Work continues on studying the unexplained relationship between the phase of the antenna signal and antenna elevation. A more suitable signal injection technique was implemented to produce faster and more repeatable results during antenna testing. Laboratory tests were completed on modules in the data transmission system to eliminate the digitizers as a potential cause. Another test was run to exonerate the system software and VLA correlator. These tests confirmed that the issue is indeed in the antenna portion of the LO/IF electronics system. Tests are currently concentrating on the thermal behavior of the LO comb generator (a commercial product) and a circuit board in the downconverters.
The prototype Ka-band (26-40 GHz) receiver was shown to meet project specifications and was installed in antenna 4 on May 22. Fringes were recorded with this receiver by tuning it and the Q-band (40-50 GHz) receivers in the other antennas in the array to a frequency of 40 GHz. The installation of this prototype receiver was delayed due to unexpected conversion loss in its downconverter. The mass production of the Ka-band receiver will commence in Q3 2008.
Although the prototype C-band (4-8 GHz) orthomode transducer (OMT) met project specifications, its assembly and adjustment proved to be too time consuming. The mechanical design of the OMT was refined to simplify its assembly. Now, no adjustments are required after assembly for the device to meet its performance specifications.
The C-band OMT is combined with a 90-degree hybrid coupler to convert linear polarization into circular. This technique requires the cables between the OMT and hybrid to be phase-matched. Staff in the front end group were recently successful in accomplishing the phase-matching task. They also selected a hybrid that functions reliably at cryogenic temperatures.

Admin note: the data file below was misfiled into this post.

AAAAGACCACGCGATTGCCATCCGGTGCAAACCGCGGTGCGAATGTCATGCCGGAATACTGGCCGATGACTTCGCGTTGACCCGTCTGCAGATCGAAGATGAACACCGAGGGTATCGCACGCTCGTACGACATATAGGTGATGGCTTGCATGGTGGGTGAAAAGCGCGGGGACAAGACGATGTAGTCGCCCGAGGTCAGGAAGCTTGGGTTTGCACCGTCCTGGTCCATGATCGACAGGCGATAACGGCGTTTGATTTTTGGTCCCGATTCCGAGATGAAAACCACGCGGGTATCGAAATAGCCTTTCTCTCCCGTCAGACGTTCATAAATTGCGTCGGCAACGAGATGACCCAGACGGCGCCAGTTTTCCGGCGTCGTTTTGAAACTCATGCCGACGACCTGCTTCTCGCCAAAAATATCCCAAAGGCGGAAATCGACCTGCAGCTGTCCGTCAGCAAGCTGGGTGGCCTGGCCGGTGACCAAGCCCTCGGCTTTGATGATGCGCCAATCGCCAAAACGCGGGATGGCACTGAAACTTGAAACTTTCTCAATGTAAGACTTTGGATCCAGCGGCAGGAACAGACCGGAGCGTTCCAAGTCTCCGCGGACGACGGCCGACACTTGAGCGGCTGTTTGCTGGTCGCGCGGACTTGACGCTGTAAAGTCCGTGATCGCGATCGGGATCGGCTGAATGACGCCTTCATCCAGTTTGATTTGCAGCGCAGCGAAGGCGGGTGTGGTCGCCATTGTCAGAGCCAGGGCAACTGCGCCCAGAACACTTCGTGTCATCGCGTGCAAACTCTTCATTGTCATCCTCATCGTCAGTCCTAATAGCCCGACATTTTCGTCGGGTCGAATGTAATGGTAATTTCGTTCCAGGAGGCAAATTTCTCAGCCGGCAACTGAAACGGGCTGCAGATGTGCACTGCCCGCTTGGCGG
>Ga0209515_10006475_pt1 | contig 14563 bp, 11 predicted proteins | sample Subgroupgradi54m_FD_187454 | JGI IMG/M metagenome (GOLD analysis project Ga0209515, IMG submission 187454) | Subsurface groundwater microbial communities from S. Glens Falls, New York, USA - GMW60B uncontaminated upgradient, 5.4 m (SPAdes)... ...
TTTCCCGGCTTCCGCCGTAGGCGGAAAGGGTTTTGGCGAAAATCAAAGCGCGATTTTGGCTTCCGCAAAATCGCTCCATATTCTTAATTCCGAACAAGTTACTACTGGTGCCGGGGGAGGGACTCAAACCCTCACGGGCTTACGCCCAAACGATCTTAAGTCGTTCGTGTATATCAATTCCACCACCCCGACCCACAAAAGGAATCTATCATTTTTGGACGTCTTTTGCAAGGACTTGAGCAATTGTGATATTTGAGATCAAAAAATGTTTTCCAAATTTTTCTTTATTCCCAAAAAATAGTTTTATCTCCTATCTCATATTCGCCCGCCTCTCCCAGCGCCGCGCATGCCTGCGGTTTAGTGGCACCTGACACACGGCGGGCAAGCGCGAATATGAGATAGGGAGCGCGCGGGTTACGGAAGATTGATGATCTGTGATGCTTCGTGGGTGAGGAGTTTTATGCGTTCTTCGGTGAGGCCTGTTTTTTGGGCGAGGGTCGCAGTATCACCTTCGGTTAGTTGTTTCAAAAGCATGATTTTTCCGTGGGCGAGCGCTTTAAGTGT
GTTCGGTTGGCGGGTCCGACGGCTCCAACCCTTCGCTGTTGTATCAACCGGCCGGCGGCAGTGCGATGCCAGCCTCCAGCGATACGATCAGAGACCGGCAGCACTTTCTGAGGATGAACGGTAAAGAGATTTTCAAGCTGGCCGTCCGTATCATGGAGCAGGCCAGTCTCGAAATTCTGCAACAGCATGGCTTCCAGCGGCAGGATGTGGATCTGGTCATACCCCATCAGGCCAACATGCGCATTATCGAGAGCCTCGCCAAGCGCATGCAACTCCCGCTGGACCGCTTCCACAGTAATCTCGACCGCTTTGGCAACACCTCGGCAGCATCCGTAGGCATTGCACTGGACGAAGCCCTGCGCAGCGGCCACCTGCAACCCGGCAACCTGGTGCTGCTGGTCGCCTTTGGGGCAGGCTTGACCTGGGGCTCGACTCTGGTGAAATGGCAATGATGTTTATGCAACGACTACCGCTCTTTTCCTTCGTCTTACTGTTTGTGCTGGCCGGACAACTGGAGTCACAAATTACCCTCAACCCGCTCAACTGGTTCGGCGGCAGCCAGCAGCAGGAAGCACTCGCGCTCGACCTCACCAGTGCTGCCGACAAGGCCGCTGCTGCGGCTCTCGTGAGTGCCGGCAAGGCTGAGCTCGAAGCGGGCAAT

In February 2008, production orders were placed for the S-band (2-4 GHz) feed horn’s centrifugal castings and fiberglass lamination. The production lamination of the S-band horns started in April. The horns will be assembled at the rate of two every seven weeks. The fabrication of the aluminum rings for the S-band horns continues at the VLA site.
Recent work on software for the EVLA’s Science Support Systems (SSS) has focused on the Observation Preparation Tool (OPT). An expert-user interface for manipulating the EVLA antenna electronics was made available within the OPT. Users who do not wish to deal with the instrument at such a detailed level will be shielded from this part of the application. Expert users, though, will be able to tune each local oscillator independently and will eventually have access to all hardware switches. The OPT was augmented in two other areas. The first augmentation was the creation of a summary tab for scheduling blocks that shows a listing of the scans in that block. To support this tab, an underlying model that includes the EVLA telescope motion model and celestial coordinate conversions had to be updated. The second augmentation was the addition of software that converts the project model into a script of commands (in the jython scripting language) that can be understood by the current observation executor. This ability is in the prototype stage and can currently handle only the simplest of observations.
Work has progressed on adding a model and user interface for the VLA correlator to the SSS software to support Ka-band observing on the VLA. The user interface will be similar to the one in the Proposal Submission Tool (PST). Scientists reviewed the interface, and their suggestions are being implemented in an updated version.
As recommended by the EVLA Advisory Committee and the AUI Visiting Committee, an integrated schedule was developed to illustrate how the EVLA construction project transitions to operations. The schedule shows how the required software and hardware come together in preparation for the first shared risk science observations with the new telescope. The schedule was used to develop an EVLA capabilities forecast.
M. M. McKinnon and the EVLA Project Team